Although the Crusades can often be seen as a time of conflict between the Christian World and the Muslim World, co-operation between the two sides was also very prevalent. The Crusades could be defined as a Holy War undertaken by Christians to win Jerusalem. Although both sides were waging a war against each other, they both knew it was in there best interest to help one another in certain situations. With co-operation the region would be a much more stable place and an increased financial benefit would befall both parties. Thusly it benefited both sides to co-operate with each other while engaging in a war which is a naturally conflict laden situation.
The Crusades were a series of wars launched by the Pope against the Muslim inhabitants in the Holy Land of Jerusalem. The First Crusade was launched by Pope Urban II in 1095. The Pope declared war on all of the inhabitants of the Holy Lands and all of his Christian followers followed his lead and eventually won control over the Jerusalem in 1099. The Crusaders set up Crusader nations in the Holy Land which were basically states controlled by the Crusaders.
Between the years 1100 and 1177 there was relative peace in the Holy Lands with Muslims and Christians working together to further progress in the region. That all changed in 1187 when Saladin, the Sultan of Egypt, recaptured the Holy Land for Muslim rule. Saladin was also the founder of the Ayyubid Dynasty based in Northern Iraq. Crusades between the Christians and the Muslims continued for another hundred years and the Holy Lands are still a hotly debated area to this day.1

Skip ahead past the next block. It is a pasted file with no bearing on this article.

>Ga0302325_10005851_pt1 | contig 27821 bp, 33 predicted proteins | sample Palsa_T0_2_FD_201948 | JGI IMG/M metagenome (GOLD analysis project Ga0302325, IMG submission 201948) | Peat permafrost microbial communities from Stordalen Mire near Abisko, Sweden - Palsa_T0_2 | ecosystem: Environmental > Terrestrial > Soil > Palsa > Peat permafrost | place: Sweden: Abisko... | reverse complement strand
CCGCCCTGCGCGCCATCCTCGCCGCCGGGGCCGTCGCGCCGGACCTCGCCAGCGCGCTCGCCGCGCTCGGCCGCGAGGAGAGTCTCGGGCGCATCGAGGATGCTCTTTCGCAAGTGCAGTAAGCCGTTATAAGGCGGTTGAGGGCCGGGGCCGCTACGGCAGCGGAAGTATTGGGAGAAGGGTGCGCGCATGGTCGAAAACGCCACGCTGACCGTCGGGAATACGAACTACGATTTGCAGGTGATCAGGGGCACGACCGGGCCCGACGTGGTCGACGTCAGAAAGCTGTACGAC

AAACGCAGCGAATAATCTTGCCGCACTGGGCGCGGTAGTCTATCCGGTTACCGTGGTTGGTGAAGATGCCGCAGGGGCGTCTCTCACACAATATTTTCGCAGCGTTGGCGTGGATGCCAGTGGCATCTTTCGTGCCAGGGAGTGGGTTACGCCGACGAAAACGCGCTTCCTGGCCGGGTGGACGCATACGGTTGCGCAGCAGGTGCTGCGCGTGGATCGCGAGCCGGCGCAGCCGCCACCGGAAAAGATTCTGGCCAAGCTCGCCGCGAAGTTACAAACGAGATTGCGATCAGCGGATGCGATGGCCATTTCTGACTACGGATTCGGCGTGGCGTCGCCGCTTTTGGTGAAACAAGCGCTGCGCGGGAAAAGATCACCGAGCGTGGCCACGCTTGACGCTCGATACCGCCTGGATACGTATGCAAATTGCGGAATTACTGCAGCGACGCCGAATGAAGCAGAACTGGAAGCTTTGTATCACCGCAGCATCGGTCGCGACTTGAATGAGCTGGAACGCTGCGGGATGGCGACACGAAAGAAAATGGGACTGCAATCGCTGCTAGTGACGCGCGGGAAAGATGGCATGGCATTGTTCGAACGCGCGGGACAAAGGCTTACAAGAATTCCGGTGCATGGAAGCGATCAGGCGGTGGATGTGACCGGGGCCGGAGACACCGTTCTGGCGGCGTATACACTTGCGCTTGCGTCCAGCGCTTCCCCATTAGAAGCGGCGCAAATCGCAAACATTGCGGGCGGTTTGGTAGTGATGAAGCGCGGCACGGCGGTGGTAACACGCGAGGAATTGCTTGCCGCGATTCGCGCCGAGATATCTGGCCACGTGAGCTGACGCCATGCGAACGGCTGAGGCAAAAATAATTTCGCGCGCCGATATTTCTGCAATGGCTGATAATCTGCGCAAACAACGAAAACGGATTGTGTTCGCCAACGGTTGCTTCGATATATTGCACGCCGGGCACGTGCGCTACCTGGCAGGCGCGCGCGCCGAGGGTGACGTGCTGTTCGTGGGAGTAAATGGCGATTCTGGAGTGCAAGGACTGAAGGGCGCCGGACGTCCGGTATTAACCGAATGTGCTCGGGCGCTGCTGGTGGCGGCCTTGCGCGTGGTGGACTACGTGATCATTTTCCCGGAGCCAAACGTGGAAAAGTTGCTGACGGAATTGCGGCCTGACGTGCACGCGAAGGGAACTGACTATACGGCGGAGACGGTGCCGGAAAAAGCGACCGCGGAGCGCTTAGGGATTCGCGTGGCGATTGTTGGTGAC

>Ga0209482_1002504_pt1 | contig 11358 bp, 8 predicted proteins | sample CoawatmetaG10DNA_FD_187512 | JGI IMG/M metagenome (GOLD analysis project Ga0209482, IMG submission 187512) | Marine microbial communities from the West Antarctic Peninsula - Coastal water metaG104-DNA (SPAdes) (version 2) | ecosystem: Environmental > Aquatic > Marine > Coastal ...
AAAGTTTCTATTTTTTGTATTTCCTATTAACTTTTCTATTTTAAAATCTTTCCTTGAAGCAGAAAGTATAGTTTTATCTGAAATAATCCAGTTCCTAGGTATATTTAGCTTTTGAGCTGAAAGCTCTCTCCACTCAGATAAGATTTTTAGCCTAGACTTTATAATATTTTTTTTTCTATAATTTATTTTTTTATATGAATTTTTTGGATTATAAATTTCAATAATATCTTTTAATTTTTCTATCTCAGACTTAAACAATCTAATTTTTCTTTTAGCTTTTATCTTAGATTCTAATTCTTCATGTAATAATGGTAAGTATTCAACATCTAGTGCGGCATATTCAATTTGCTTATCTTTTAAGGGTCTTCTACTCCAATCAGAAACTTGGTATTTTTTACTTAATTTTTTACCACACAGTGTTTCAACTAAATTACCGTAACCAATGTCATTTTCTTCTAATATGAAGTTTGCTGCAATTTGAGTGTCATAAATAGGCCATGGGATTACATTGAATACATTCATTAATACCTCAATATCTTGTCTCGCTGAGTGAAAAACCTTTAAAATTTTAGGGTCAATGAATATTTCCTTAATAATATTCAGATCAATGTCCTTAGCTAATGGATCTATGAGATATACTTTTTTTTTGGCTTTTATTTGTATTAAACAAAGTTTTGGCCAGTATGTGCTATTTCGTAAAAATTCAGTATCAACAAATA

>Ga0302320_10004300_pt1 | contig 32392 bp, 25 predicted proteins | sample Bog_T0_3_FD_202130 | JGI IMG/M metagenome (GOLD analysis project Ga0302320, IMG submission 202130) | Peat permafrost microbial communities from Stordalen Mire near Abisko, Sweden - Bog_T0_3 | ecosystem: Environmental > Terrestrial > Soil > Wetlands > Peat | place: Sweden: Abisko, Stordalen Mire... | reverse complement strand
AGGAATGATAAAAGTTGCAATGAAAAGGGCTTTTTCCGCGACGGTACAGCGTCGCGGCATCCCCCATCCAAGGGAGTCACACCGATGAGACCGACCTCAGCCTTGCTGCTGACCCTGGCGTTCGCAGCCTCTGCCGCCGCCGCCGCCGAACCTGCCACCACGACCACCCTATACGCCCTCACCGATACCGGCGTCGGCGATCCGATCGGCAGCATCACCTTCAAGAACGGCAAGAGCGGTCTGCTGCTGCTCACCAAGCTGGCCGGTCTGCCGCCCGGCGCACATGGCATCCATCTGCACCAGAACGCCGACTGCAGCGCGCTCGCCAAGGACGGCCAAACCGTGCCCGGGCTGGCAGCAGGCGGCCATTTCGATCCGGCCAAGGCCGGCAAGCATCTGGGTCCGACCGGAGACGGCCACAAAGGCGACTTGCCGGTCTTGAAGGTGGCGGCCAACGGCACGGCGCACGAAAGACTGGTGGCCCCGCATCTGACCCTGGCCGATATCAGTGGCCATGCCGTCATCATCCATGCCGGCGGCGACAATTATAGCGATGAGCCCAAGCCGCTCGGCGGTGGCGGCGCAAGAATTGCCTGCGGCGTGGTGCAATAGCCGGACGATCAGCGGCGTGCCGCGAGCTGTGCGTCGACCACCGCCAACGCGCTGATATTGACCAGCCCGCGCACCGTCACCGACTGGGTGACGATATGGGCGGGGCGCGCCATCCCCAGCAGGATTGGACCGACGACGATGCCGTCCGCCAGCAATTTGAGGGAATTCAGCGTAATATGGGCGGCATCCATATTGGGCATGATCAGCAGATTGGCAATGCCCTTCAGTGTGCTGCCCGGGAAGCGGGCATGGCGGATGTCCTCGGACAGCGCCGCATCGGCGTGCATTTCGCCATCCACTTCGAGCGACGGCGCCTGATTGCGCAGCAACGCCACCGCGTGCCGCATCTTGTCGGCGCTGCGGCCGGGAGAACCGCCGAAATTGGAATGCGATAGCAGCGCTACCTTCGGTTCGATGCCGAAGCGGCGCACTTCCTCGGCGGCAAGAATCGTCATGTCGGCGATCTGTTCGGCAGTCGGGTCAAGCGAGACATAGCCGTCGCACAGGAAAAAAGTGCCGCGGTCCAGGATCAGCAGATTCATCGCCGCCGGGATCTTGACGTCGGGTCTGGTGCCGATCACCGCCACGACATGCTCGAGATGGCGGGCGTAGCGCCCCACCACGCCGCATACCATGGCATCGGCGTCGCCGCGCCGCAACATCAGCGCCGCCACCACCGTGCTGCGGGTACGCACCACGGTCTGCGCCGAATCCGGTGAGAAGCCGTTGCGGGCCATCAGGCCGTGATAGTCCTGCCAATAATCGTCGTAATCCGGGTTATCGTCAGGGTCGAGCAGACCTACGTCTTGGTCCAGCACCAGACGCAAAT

There were obvious conflicts between the Muslims and the Christian Crusaders as both cultures were at war with each other. The Crusaders would come through cities and sack and pillage them even if they were not Muslim. They were basically mercenaries fighting for whichever force paid them the highest figure or offered them the best deal. On one such raiding trip they destroyed Constantinople because it would be beneficial for merchants and their trade routes. If the Crusaders could do that to their allies, they could do much worse to their enemies at war.
Since most of the Crusaders were descendents of people which were previously thought of as “barbarians” they were well adept in the skills needed to sack and pillage. These were the same people who destroyed the Roman Empire through constant nomadic attacks.
The main cause of the Crusades seems to be the widespread spread of Islam as a religion and the fear of it spreading into the Byzantine Empire. The Byzantine Empire followed Catholicism but they were part of the Eastern Orthodox sect like the Greeks due to a schism from the main Catholic Church in 1077. The Pope coupled the issue of defended the Byzantine Empire with capturing Jerusalem from the Muslims who inhabited it. The Pope and westerners were also very intrigued over the prospect of trade with the eastern and Muslim world. Luxury items which were previously unknown to the Crusaders were very prevalent in these lands.